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Native Sun News Today: Pine Ridge Reservation residents worried about water






The Pine Ridge Reservation in South Dakota. Photo: Rachel Harris

Water accessibility concerns Pine Ridge residents
By Aly Duncan Neely
Native Sun News Today Correspondent
nativesunnews.today

PINE RIDGE –– Pine Ridge residents find themselves increasingly worried about being without water. With winter settling in and wreaking havoc on water pipes, streets, and household budgets, drinking water is a big deal.

In Porcupine, a case of 24 bottles of water costs almost $9. If a person drinks only four 12-ounce bottles a day, the cost is $1.50 a day per person. If rationed well, two people can drink a whole case in just 3 days.

What exasperates this situation are the facts that unemployment is high, incomes are low, transportation to and from the store is difficult if not impossible on days when the snow and ice make roads impassable, and natural freshwater supplies are limited. Even with piped in water to households, many cannot access fresh water.

One Pine Ridge resident stated that sometimes you can rely on filling up empty gallon-sized jugs at a neighbor’s house and sometimes you can’t. If the weather is bad, this may not be an option, so household income has to be budgeted for securing emergency drinking water supplies. This can occur in winter months when pipes freeze, or even in summer months when purified water supplies may not be sufficient or reliable.

A woman from Minnesota said that even if you can afford to purchase bottled water, you still have to drink from plastic containers, and then you have plastic waste and contaminants to content with. Some plastics are more toxic than others, like PVC which contains lead and other toxins, plastic bottles and food liners which can leach chemicals like BPA and BPS, especially if they become warm, heated or microwaved.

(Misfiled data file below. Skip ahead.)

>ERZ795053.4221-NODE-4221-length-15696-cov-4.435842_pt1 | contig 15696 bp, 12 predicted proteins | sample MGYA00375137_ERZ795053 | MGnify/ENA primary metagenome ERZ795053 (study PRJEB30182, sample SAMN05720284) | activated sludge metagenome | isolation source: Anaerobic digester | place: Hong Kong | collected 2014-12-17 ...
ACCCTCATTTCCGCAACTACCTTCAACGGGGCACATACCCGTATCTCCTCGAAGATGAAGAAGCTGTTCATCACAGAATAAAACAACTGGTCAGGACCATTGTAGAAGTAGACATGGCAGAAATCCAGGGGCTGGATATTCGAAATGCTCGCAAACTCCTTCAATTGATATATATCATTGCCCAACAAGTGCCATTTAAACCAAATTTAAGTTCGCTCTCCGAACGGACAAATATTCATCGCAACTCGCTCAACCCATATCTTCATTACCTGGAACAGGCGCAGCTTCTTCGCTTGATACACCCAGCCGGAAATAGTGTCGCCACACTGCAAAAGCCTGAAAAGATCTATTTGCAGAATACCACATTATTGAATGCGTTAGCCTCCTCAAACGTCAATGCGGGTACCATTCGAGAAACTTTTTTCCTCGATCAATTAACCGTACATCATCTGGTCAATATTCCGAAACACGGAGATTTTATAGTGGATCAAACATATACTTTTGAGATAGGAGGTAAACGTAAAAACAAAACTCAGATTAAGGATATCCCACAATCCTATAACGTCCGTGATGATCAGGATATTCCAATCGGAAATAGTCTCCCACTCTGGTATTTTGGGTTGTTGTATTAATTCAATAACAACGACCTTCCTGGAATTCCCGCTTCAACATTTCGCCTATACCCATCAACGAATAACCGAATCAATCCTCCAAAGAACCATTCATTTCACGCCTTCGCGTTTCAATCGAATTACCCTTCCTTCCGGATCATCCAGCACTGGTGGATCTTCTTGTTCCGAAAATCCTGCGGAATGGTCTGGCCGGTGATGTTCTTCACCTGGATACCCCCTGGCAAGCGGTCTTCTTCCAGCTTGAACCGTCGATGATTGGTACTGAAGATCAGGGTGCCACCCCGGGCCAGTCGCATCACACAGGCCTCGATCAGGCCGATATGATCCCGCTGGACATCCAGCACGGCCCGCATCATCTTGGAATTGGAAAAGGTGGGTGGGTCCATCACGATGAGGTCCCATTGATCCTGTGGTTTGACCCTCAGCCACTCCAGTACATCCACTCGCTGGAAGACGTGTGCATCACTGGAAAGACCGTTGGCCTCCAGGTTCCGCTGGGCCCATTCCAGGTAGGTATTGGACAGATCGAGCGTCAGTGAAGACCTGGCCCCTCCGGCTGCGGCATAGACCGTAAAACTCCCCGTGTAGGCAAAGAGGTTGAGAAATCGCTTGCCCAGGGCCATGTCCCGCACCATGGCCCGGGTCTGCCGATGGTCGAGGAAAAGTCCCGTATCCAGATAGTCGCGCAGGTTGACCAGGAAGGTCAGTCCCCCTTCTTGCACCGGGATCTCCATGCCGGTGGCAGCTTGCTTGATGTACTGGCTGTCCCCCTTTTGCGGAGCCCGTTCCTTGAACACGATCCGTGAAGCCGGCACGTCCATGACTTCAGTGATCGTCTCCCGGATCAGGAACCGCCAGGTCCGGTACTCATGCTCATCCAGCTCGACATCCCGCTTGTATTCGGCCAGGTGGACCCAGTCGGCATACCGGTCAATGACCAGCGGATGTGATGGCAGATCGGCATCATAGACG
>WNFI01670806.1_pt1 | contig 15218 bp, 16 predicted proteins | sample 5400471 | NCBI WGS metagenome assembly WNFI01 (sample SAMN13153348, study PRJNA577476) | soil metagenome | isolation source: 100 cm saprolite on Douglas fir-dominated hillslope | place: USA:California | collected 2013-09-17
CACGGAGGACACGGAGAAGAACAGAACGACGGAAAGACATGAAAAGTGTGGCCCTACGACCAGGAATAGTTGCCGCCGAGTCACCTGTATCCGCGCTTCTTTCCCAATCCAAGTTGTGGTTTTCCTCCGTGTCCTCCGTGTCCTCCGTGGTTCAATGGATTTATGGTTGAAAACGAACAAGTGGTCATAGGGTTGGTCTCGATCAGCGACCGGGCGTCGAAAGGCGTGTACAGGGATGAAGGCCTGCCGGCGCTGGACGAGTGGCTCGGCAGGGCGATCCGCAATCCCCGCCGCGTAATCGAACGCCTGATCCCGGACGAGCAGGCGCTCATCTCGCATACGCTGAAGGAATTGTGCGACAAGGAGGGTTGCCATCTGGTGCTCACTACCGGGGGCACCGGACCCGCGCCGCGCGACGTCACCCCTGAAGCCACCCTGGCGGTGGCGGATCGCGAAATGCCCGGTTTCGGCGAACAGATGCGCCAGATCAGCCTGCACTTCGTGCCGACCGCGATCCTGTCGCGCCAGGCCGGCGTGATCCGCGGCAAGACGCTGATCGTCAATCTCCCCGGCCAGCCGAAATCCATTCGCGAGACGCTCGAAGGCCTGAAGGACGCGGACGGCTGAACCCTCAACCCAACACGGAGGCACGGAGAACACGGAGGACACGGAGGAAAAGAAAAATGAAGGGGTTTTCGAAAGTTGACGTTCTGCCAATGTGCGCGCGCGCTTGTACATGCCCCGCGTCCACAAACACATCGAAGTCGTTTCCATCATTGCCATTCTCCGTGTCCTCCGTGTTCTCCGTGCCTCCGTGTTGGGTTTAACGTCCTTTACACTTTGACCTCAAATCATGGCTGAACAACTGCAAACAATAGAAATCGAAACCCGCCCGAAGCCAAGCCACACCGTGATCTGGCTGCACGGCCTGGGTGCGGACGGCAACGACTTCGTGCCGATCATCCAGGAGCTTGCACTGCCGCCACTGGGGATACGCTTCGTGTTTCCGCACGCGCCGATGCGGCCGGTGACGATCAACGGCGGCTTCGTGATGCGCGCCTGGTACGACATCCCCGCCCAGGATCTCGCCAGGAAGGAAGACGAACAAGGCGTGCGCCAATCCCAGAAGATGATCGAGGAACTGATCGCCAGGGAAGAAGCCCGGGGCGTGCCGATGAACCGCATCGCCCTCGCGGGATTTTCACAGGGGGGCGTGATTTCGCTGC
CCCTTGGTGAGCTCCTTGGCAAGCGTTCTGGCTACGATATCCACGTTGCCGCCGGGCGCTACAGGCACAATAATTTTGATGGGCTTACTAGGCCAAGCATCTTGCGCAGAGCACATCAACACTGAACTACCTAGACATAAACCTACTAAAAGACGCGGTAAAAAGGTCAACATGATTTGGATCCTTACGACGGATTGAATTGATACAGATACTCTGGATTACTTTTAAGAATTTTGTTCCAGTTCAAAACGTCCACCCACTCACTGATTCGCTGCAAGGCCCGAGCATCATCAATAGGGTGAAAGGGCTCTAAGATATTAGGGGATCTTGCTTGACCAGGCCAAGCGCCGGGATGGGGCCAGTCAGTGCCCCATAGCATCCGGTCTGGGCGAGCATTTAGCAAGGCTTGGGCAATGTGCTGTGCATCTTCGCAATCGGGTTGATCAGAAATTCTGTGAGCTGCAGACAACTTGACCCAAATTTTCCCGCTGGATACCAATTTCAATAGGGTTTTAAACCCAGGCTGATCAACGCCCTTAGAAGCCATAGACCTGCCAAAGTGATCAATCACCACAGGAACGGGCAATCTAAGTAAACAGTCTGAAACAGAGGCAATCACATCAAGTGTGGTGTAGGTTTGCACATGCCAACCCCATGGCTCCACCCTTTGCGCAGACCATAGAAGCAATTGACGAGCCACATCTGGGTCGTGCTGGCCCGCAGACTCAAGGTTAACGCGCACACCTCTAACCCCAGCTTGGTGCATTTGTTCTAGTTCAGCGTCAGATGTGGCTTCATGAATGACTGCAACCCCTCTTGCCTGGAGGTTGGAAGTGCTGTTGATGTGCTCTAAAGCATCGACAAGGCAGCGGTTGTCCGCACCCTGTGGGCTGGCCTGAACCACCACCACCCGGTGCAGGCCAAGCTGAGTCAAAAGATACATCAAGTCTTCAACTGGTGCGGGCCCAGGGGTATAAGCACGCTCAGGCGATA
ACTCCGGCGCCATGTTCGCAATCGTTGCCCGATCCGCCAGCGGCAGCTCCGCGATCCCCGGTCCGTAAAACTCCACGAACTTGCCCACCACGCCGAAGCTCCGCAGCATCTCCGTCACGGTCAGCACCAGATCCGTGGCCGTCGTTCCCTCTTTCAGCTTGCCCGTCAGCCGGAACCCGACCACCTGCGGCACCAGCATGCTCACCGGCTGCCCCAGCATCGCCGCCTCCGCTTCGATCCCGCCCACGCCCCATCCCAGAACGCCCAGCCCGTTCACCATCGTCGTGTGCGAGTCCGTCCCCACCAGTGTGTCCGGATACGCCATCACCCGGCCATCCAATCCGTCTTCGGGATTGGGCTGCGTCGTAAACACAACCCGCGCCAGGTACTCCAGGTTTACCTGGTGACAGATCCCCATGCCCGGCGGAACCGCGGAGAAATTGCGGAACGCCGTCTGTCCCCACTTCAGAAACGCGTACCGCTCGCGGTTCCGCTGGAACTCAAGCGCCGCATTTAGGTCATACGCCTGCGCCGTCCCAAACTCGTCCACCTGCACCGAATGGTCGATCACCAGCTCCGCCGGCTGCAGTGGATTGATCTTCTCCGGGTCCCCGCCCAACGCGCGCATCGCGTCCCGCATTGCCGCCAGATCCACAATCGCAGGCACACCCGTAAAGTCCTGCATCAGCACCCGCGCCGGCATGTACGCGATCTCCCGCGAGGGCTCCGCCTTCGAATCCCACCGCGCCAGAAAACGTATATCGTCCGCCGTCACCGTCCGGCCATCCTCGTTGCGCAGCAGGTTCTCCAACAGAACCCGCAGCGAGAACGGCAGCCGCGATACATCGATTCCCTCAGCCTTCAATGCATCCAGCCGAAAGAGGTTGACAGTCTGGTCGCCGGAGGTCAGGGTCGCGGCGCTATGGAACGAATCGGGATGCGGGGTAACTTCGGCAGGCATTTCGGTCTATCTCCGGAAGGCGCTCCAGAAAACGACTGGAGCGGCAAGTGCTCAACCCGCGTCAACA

According to the Environmental Working Group organization, “Bisphenol A is a toxic plastics chemical found in polycarbonate plastic and the resinous lining of food cans.” The group writes, “In April of 2008, the National Toxicology Program raised concerns that exposure to BPA during pregnancy and childhood could impact the developing breast and prostate, hasten puberty, and affect behavior in American children.”

According to DNEWS on Discovery Digital Networks on the Seeker news forum, BPA is an endocrine disruptor that “mimics the hormone estrogen, potentially causing a variety of health concerns. One of the unique qualities of BPA is that it only takes a small amount to produce effects.”

Further studies, confirmed that bisphenol S, or BPS, has similar estrogen-like effects as BPA. The Seeker article quoted a University of Texas researcher, Rene Vinas, one of the researchers who found that low levels of BPS acted in a similar manner as BPA, who stated, "We didn't think would have those effects, but it's essentially the same as BPA.” The full study was published in Environmental Health Perspectives.

To reduce exposure to BPA the EWG recommends the following actions: Limit canned foods – BPA leaches into canned food from the lining. When possible, and especially when pregnant or breastfeeding, limit the amount of canned food your family eats. Particularly avoid canned soup, pasta, and you do not need a water permit in SD if the use is for one acre of land (for gardening) and you do not use more than 25,920 gallons daily, however, some residents have been told that they cannot collect rainwater for drinking.

This hardly seems consistent with the actual law on the books. So where is the precedent that allows the “water police”, as one Pine Ridge resident describes the authorities, to confront residents who choose to drink their harvested water?

In chapter 3, page 57 of the South Dakota Drought Mitigation Plan‘s final draft from Novermber of 2015, the South Dakota Drought Task Force in partnership with the South Dakota Office of Emergency Management Department of Public Safety state, regarding physical and public health,


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